CHARLESTON, W.Va. -- It's hard to take the mile-high view on climate change when you're toiling away underground to put food on the table and a roof over your family's head.
That's certainly the case for coal miners, whose concerns about meeting the needs of their kids here and now trump whatever concerns exist about the world those kids will inherit 30 years later. When you spend your days 600 feet below the surface, where temperatures range between 55 and 60 degrees year round, you might not notice that the biosphere above you is slowly roasting.
As the director of an organization whose goal is to reduce greenhouse gas emissions, I know that our success will reduce the demand for coal in our nation and perhaps globally. As demand for coal decreases, so will the number of jobs in coal mines.
This worries me a lot. I have the utmost respect for the men -- and women -- who put their health and lives at risk to keep our houses comfortable in the summer, our lights on at night, and our food from spoiling. In the race to save the planet, we cannot leave these hard-working people behind.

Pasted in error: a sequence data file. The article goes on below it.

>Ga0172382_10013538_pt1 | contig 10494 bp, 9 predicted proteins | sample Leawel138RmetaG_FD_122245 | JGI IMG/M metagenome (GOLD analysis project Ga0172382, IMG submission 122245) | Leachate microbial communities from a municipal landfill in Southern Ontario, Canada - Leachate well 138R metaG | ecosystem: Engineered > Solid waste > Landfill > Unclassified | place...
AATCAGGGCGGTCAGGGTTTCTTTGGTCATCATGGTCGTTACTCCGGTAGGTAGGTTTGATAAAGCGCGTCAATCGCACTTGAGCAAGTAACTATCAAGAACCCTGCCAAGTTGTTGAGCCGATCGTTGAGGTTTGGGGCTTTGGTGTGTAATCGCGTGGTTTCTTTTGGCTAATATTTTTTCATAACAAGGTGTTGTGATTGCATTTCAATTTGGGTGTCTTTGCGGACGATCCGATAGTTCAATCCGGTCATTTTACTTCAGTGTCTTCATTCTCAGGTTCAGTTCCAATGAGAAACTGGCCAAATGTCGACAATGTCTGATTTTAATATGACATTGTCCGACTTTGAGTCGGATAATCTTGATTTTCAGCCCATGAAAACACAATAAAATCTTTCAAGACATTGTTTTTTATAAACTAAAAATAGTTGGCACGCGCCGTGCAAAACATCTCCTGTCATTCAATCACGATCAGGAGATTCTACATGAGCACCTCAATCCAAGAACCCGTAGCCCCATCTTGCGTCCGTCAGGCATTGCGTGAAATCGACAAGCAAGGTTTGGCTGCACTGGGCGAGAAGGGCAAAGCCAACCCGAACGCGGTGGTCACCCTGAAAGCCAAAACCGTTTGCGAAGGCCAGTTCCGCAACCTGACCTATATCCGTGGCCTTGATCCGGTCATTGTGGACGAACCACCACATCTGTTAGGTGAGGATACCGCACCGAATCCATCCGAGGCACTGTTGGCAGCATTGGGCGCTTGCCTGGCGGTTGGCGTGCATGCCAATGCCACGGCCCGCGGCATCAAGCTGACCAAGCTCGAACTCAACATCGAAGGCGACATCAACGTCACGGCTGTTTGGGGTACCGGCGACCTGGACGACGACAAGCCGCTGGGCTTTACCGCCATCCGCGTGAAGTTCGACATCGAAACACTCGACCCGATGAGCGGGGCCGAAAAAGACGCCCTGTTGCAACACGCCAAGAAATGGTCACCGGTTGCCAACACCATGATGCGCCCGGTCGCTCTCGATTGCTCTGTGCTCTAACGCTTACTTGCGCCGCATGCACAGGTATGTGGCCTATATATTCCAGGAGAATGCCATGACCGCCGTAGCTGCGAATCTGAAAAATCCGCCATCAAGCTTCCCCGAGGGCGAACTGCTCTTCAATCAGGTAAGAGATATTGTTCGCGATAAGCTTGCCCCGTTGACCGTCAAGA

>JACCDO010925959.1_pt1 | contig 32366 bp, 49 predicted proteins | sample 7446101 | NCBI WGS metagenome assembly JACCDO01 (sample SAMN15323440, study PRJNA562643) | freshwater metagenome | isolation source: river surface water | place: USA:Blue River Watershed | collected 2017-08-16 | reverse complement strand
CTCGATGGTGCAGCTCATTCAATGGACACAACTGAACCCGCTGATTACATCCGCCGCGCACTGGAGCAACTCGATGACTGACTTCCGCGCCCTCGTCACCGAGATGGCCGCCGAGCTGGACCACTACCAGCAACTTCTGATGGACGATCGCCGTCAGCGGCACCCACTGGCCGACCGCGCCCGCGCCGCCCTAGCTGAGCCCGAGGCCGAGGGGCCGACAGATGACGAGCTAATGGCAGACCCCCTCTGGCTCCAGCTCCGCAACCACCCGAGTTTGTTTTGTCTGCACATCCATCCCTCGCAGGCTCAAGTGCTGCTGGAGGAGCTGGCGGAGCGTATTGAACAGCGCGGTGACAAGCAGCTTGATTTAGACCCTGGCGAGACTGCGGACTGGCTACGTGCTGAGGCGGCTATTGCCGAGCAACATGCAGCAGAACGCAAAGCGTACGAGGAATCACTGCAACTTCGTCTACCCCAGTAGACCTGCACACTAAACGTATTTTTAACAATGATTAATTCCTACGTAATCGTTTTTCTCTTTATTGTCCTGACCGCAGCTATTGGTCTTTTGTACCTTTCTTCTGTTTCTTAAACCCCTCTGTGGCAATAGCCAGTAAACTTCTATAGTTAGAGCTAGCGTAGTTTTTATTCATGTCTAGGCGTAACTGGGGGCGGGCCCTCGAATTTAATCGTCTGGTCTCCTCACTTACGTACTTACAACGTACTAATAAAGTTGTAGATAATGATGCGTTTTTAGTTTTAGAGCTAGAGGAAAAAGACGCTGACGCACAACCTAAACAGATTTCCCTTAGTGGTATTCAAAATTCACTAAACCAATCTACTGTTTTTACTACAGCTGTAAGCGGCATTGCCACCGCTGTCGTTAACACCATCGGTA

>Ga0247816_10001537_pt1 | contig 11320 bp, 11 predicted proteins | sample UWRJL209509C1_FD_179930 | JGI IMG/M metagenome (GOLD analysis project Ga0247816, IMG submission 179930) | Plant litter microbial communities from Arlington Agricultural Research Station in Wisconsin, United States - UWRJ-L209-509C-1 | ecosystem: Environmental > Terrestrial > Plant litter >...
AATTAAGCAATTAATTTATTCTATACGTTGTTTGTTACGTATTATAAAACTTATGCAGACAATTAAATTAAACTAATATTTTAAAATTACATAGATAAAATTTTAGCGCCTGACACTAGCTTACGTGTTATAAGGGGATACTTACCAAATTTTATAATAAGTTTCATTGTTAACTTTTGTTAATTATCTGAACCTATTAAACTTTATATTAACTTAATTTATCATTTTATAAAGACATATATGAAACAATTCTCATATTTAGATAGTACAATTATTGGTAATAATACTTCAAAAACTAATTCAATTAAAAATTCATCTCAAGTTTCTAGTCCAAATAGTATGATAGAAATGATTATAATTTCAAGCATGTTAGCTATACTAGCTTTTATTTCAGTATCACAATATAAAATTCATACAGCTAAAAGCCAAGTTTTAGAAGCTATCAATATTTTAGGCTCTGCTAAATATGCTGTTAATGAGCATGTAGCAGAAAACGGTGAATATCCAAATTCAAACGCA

As I look at the numbers, I'm convinced that won't happen: There are currently about 88,000 coal-mining jobs in the United States. The Department of Energy predicts that by 2030, 20 percent of our electricity will be produced by wind, creating 500,000 jobs.
But these are numbers. How will the transition to clean energy really play out in the lives of today's miners?
It's a question that's weighed on my mind for some time. That's why I was so happy to hear about Matt Reuscher.
A little over a year ago, Matt was working at a coal mine in Coulterville, Ill., He'd grown up in nearby Sparta, where the mines aren't just a source of employment; they're a way of life, but clearly not an easy one. The mine runs around the clock -- with daytime, evening and overnight shifts -- and miners must rotate their shifts every two weeks. The varying hours and exhausting work often leave miners with little time to spend with their families.
Like his grandfather, who spent his entire working life extracting coal, Matt entered the mine, and at the age of 23 found himself in an elevator cage each day with 50 or 60 other men, making the descent into the earth.
A year later, Matt was out of a job, the victim, you might say, of our changing climate. Because of the severe drought in the Midwest, water was in short supply. Coal-mine operations use lots of water to process their product, and restrictions forced the mine to cut back production.